Families call for implementation of safety recommendations

The Air Accident Investigation Unit made 11 recommendations in wake of the Manx2 crash at Cork Airport

Investigators at the scene of the Manx2 air crash, at Cork Airport in 2011. Photograph: Daragh Mc Sweeney/Provision

Investigators at the scene of the Manx2 air crash, at Cork Airport in 2011. Photograph: Daragh Mc Sweeney/Provision


Both the families of those who were killed and the survivors of the Manx2 crash at Cork Airport have called on the various regulatory bodies to implement a series of safety recommendations made by the Irish aviation authorities as a matter of urgency.

The Air Accident Investigation Unit (AAIU) investigation established tickets for the flight were sold by the Isle of Man based company, Manx2, but that the flight operator was Flightline SL based in Barcelona who leased the plane from Air Lada from Seville who had the operating licence.

The AAIU made 11 separate safety recommendations when it published its 244 page report last January on the crash and AAIU lead investigator, Leo Murray yesterday gave an update on their implementation at the inquest into deaths of the six people killed in the crash.

The recommendations address issues such as penalties for breaches of flight time limitations, guidance for crew regarding succcessive approaches to airports in poor weather, proper syllabuses for appointing people as flight commanders and training in accident prevention.

Mr Murray told the inquest that four of the recommendations had been sent to the European Commission Director responsible for Commercial Air Transport relating to the role of ticket sellers and improvement of safety oversight and the oversight of operating licences.

A further three were made to the European Aviation Safety Agency (EASA), two to the operator of the flight, Flightline SL, one to the Spanish Civil Aviation Regulatory Authority and one to the International Civil Aviation Organisation, he said.

The recommendations were sent to the addressees in January and the AAIU was now preparing its response to their replies, some of which were satisfactory, some of which were partially satisfactory and some which were inadequate, he said.

Speaking after the inquest, aviation lawyer, James Healy-Pratt, who represents the families of three of the four passengers killed and five of the six survivors, said the families were pleased that coroner, Frank O’Connell had raised the AAIU recommendations at the inquest.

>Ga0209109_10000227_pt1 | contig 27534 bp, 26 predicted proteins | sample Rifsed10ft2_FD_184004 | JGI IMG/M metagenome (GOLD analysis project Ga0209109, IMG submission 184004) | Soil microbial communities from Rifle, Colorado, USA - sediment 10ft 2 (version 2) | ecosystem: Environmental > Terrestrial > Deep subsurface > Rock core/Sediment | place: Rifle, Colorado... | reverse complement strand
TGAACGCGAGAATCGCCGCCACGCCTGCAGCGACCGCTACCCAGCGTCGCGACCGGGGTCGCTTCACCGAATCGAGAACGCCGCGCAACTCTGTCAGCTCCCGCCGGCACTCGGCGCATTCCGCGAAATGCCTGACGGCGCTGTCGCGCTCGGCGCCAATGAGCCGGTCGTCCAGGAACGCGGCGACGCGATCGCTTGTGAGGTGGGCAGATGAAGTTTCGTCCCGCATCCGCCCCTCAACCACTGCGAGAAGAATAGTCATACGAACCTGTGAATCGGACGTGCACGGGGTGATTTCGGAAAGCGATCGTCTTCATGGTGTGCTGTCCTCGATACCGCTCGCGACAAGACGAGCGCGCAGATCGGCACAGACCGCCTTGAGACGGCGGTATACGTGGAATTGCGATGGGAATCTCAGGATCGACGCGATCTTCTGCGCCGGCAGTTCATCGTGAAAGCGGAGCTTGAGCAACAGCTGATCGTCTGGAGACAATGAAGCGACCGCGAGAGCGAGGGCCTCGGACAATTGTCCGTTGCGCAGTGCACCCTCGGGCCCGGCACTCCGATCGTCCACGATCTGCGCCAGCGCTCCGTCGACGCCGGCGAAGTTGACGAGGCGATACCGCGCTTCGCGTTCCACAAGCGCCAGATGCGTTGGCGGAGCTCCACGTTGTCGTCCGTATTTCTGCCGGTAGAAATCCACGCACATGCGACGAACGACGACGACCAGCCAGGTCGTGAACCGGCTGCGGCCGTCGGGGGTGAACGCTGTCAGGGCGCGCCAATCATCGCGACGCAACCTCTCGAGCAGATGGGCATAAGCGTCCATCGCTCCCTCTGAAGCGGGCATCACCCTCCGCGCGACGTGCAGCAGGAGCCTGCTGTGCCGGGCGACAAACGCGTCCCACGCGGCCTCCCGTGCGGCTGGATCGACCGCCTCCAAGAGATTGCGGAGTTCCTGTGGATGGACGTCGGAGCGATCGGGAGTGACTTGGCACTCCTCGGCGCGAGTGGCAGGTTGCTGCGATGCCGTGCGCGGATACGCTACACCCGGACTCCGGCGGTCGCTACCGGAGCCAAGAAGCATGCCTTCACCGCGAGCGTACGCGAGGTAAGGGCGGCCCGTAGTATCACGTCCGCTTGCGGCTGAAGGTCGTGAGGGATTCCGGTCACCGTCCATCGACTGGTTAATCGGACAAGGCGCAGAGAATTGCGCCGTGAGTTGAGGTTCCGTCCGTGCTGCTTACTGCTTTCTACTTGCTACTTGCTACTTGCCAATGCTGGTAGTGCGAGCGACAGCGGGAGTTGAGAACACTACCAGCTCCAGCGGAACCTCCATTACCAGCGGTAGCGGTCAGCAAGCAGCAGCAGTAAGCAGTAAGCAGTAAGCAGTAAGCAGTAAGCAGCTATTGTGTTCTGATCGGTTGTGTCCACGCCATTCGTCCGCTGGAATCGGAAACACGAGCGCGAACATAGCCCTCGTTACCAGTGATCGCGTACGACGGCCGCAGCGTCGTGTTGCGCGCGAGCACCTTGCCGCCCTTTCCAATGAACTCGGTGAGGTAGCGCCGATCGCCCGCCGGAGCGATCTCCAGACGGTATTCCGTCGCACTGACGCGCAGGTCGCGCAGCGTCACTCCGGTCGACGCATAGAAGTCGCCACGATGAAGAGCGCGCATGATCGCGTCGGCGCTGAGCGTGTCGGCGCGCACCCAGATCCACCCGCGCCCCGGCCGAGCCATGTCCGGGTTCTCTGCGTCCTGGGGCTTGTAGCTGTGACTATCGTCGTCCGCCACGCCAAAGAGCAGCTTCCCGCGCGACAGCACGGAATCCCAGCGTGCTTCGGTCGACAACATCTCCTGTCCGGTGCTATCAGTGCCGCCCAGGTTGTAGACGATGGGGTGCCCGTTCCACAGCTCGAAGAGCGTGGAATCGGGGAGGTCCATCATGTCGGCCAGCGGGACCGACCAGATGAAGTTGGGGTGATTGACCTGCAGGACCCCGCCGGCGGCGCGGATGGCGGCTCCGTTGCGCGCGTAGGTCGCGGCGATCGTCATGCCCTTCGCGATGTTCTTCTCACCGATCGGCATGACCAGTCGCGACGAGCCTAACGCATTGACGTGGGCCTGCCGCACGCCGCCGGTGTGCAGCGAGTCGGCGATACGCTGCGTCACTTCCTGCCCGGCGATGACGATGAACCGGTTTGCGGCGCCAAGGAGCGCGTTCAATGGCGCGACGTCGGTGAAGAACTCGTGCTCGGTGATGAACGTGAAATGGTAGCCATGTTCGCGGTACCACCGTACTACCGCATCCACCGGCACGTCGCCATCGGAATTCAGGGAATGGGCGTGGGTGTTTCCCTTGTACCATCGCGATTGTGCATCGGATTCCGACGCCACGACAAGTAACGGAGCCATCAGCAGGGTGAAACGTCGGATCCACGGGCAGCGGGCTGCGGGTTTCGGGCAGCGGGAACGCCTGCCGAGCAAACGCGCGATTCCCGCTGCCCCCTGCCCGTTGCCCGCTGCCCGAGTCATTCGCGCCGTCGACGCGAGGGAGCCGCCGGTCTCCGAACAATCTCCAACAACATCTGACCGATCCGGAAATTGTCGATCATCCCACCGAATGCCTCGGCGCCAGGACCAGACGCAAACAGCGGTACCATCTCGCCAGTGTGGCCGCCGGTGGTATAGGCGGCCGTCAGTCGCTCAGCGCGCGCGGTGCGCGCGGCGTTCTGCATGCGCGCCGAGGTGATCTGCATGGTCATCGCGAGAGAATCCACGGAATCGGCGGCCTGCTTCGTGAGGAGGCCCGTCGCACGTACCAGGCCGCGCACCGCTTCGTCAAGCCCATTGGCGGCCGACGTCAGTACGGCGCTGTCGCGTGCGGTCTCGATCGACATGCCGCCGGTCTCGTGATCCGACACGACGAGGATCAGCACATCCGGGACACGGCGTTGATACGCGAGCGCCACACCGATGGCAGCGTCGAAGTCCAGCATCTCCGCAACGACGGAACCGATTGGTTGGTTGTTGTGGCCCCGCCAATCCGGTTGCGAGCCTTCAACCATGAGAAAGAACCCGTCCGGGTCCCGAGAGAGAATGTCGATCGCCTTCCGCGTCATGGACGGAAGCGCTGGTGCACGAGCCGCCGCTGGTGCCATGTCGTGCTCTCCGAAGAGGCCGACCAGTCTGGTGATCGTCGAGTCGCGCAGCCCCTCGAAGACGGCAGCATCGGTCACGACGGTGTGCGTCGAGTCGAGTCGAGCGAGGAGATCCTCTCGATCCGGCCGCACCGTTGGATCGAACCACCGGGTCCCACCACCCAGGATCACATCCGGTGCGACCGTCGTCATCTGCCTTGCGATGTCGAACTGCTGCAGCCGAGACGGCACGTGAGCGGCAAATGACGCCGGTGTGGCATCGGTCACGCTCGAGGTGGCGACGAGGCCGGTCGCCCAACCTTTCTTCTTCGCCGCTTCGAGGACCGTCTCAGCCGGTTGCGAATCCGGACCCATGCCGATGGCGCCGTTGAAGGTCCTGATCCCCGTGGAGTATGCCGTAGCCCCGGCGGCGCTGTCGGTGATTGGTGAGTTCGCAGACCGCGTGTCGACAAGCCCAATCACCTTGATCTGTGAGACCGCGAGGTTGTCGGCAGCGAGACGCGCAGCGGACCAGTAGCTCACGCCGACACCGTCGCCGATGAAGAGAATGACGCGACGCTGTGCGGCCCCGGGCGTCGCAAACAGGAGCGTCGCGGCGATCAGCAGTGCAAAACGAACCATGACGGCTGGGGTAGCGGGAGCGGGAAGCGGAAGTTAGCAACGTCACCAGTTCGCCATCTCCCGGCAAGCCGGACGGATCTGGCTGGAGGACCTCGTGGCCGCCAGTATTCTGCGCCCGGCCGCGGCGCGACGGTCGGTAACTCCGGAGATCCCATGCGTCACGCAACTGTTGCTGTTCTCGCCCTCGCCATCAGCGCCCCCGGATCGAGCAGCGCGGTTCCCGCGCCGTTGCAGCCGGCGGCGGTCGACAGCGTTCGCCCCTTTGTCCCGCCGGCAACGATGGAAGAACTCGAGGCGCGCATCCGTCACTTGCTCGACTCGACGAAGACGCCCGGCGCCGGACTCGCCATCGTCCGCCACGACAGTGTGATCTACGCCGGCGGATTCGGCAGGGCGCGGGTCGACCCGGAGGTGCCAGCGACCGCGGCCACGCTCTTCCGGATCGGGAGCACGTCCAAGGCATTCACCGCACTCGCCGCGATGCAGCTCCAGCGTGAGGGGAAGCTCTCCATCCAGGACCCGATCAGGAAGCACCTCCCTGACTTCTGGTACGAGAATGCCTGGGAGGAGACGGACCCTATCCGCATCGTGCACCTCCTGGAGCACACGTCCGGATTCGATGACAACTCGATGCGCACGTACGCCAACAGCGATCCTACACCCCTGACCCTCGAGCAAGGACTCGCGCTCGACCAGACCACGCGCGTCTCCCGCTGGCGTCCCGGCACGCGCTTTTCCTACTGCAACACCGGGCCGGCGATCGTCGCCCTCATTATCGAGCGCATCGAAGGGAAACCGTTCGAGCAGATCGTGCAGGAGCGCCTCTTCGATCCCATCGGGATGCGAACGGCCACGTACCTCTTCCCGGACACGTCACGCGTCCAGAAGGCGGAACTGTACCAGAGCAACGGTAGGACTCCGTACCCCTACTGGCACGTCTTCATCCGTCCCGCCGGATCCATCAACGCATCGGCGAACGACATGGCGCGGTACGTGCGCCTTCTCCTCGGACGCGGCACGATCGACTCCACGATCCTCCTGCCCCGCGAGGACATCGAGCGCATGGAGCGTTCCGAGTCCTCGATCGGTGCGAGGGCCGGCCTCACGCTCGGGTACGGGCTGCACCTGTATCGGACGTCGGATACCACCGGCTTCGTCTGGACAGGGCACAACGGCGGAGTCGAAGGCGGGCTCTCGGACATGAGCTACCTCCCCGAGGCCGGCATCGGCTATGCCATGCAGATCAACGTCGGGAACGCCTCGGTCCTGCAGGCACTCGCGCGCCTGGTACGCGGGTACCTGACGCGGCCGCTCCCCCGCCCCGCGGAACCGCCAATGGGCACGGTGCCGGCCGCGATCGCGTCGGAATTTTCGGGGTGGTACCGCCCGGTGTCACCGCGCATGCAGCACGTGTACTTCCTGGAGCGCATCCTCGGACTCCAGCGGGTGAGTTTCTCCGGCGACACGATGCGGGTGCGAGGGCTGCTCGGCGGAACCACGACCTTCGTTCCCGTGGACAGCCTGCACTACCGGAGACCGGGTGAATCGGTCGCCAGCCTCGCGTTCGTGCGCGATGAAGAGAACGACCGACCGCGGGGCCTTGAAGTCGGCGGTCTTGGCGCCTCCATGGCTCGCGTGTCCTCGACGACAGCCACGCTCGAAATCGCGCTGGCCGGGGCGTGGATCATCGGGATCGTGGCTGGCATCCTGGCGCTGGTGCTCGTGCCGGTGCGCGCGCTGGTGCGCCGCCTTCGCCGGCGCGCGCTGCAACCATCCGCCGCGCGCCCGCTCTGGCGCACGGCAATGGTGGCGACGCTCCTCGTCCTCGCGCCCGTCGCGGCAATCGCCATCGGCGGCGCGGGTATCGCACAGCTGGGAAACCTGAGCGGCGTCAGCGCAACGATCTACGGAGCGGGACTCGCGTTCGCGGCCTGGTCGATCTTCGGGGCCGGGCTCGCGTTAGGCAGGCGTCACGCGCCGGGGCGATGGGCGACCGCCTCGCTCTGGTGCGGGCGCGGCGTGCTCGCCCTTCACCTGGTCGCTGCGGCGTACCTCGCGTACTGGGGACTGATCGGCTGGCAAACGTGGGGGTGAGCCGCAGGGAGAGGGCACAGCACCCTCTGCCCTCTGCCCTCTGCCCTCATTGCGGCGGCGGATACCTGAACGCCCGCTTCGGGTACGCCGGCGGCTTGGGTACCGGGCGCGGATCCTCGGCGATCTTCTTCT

“The families firmly believe that it is essential for all eleven of the safety recommendations made by the AAIU in its very thorough and comprehensive report be acted upon and that’s something was fully recognised by the coroner here today.

“Only then can air safety be improved as well as the prevention of the future loss of innocent lives in air crashes. The families will do whatever is necessary to ensure that those eleven safety recommendations are met,” he said.

Mr Healy-Pratt confirmed that his clients had reached confidential settlements with both Flightline SL and Air Lada but acknowledged it was a weakness in regulation which allowed Manx2 operate as a ticket seller but without having to carry aviation insurance.

“It has also been recognised by the AAIU which is why there will be some regulatory change so that virtual airlines will not be allowed to take operational control of any aspects of a commercial air operator and that will be one of the good things to come out this tragedy.”

Mr Healy-Pratt said the inquest had also helped highlight the importance of the AAIU recommendations regarding when it was appropriate to land in low visibility conditions, the pairing of pilots in terms of their experience and the providing of proper training for pilots.

He said that while the families would have preferred a narrative verdict which would have gone into some considerable detail as to the contributory causes to the crash, the AAIU report did outline the probable cause and contributory factors as well as the safety recommendations.

Meawhile crash survivors, Heather Elliott and Laurence Wilson paid tribute to the emergency services at Cork Airport and said that sitting thrrough the inquest simply brought it home to them how fortunate they were to be still alive.

“All I would like to say is that this really confirmed how lucky we have been to survive this tragedy and how much we appreciate the emergency services and fire and rescue personel and how well they did their job on that day at Cork Airport,” said Ms Elliott.

Mr Wilson added: “You don’t really appreciate how lucky you were until you sit in court and hear how everybody died and the circumstances that led up to that - now hopefully the eleven recommendations will be implemented and stop another accident happening.”